Your Weekly Diversion, Week 30

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Photo courtesy of Julia Webb, flickr.com

This is Week 30 of my chronicle of changing times, except I’m not really doing that, just offering a brief general observation, followed by interesting diversions to edify my readers, as they have edified me.

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Sylvia Boorstein, photo from onbeing.org

This week’s observation: as we are stunned by the “fire and fury” and “locked and loaded” off the cuff blurts spewed Eastward and globally to our collective potential peril, it helped me to read what Karl Duffy posted this morning on his daily Mindful Balance blog, a quote from esteemed Buddhist teacher and psychologist, Sylvia Boorstein, starting with this:

The line from the Dhammapada, a compilation of sayings attributed to the Buddha, that seems the best expression of wisdom, is: “Anyone who understands impermanence, ceases to be contentious.”

Impermanence means that whatever is going on right now will change, for better or for worse or in some other way we cannot foresee. So being freaked out by the crazy machinations of any world leader, East or West, is a waste of the limited precious moments of this life. Click on the link above and read what Sylvia Boorstein says about it.

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Having a home to call one’s own, be it transitional, rented or owned, is deemed essential to a healthy life. If you have land you can use, even if you don’t own that land, this house can be brought to the site and “built” in under 10 minutes. The company, Ten Fold Engineering maintains that a foundation is not required, just stable ground, and when the structure is towed away, it need leave no trace. The structure can even be completely off the grid. While not available for most of us yet, it’s an example of what can be done. The structures can be stacked and connected to form multiunit dwellings.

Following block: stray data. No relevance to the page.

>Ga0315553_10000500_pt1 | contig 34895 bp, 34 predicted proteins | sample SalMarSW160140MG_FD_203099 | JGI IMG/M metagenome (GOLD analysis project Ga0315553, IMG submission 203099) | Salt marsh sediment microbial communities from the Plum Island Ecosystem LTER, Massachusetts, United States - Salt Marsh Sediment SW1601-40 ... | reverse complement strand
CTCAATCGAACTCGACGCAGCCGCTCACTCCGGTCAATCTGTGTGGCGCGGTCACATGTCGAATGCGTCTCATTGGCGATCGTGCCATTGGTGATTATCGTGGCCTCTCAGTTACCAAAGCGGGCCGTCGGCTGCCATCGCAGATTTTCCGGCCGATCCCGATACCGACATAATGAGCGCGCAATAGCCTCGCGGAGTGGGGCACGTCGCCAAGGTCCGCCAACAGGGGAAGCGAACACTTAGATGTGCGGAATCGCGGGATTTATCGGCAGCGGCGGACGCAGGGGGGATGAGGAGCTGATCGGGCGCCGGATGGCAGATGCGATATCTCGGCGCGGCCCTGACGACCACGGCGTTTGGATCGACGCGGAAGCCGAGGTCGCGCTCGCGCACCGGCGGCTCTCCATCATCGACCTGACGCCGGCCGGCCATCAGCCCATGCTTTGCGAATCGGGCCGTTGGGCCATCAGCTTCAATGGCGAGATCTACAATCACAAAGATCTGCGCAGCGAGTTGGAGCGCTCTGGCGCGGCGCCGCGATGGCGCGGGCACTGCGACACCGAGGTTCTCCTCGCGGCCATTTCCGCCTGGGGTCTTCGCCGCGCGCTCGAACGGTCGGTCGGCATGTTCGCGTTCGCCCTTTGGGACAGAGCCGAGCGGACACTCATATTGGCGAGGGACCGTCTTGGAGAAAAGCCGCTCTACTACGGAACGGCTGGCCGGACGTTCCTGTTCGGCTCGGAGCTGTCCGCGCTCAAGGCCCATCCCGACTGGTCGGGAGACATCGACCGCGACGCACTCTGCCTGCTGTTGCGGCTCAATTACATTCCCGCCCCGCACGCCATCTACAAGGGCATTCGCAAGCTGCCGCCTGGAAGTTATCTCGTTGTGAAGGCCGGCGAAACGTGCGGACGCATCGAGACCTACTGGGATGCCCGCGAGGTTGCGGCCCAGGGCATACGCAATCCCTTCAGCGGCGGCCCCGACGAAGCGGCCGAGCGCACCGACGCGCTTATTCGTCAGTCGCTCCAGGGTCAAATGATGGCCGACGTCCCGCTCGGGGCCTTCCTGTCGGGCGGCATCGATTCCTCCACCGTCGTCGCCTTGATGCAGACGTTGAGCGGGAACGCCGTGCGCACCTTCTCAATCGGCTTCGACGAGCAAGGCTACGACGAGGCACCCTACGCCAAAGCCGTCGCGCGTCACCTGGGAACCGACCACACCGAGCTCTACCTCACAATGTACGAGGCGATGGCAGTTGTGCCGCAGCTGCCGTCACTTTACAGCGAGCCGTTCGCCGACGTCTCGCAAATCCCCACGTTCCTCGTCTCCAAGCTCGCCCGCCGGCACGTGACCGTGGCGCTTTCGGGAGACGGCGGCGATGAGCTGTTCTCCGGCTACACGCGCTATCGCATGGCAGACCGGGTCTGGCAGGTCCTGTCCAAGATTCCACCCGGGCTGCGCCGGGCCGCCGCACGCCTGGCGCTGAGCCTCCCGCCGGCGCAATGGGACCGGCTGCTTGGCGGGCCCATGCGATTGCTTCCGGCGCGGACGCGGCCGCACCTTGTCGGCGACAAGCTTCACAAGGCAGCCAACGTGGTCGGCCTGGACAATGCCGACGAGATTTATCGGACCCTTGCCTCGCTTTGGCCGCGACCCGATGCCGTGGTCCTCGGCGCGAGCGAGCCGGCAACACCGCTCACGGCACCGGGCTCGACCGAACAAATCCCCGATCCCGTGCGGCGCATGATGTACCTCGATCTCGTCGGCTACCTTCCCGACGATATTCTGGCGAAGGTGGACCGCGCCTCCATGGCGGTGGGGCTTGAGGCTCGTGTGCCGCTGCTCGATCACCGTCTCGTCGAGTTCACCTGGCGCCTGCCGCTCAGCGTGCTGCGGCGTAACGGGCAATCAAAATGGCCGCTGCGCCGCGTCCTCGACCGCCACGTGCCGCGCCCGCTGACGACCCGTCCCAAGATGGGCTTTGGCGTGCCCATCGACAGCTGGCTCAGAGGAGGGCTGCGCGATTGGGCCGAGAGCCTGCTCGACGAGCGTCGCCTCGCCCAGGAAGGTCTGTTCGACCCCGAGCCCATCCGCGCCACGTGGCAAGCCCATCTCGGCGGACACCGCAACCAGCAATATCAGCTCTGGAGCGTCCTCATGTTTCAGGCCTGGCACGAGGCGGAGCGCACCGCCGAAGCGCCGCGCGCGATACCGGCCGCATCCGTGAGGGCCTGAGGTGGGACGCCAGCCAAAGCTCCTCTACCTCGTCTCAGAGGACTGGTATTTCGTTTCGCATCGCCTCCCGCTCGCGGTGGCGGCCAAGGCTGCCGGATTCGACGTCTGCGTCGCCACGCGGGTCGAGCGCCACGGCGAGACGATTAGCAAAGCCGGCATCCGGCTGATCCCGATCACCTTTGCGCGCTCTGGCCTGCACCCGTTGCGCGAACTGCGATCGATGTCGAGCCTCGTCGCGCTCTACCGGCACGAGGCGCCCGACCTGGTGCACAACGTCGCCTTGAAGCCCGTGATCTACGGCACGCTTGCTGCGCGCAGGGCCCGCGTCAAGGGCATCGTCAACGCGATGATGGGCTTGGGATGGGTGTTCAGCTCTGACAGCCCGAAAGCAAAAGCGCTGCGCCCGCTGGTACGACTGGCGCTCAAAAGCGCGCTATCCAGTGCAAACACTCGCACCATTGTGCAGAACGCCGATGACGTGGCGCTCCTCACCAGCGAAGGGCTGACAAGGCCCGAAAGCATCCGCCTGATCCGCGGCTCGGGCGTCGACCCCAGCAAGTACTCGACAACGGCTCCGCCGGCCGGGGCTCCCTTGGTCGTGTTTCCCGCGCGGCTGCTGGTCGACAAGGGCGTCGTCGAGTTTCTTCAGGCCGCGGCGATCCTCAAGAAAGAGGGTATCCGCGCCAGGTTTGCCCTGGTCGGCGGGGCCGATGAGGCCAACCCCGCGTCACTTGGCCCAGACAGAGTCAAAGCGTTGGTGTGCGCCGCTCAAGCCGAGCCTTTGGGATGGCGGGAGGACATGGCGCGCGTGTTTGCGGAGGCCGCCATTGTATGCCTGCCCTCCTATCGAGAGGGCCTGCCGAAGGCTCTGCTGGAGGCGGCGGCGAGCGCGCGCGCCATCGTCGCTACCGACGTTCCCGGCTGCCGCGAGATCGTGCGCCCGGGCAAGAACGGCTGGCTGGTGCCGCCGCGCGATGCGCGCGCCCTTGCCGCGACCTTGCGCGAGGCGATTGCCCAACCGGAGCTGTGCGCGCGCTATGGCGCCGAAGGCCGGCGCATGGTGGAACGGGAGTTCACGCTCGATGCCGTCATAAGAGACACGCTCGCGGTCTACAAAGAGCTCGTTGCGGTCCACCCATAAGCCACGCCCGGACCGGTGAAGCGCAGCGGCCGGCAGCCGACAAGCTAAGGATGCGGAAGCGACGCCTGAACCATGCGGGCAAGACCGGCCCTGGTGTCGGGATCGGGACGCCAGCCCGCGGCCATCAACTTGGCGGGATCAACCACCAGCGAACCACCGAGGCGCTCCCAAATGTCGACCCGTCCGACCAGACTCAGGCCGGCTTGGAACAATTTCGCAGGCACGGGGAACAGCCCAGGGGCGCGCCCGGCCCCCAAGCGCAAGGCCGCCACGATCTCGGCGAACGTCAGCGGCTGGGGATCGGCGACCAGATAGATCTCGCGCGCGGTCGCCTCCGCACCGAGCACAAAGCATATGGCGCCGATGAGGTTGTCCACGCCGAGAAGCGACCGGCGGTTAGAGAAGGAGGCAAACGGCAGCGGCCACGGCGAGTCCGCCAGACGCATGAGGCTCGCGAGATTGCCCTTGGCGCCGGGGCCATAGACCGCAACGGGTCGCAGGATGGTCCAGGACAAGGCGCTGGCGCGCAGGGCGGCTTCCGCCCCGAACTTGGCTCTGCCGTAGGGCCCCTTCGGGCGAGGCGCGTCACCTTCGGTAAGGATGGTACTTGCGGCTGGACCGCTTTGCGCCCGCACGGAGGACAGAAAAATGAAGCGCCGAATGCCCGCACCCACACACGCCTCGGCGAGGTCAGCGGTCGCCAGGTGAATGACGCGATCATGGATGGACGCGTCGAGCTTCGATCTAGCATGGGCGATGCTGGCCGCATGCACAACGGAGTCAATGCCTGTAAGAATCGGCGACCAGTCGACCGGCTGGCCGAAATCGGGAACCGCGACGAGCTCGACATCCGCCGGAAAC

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Photo from calfinder.com

Homelessness is a serious problem in the United States. Over half a million individuals were counted as homeless in 2015, as this site details. They do report that the number of homeless people has declined, although my working in New York suggested otherwise. For more modest examples of housing one can build out of materials often seen as “trash” check out Calfinder, the videos here or Relax Shacks for plans and tons more information.

Another challenge can be having a home but no longer having access to one’s usual faculties if dementia robs one of speech. But, it’s not always as gone as it seems.

Let’s just remember, we are only one call away for someone who needs us, as Charlie Puth sings. Let us hope that they remember, too.

Check out this video on YouTube:

 

Namasté

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Searching Like a Cod

This is a wonderful reminder that going with the flow is the better, less painful option and usually gets us where we need to go. And that is often right where we are.

Find Your Middle Ground

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When the innumerable searches are concluded,
The realization dawns that
The optimal place to be is
Where one already is.

It is an arrival at the place
Where there is no solid footing beneath,
The understanding of all things.

Until the conclusion,
The searcher is like
A cod asking directions to the ocean

~ Wu Hsin from “The Lost Writings” translated by Roy Melvyn

Wu Hsin’s insights into spirituality and Oneness always bring a smile.

It isn’t easy learning to go with the flow, until we stop asking for directions, and find the courage to be with no solid footing.

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Your Weekly Diversion, Week 24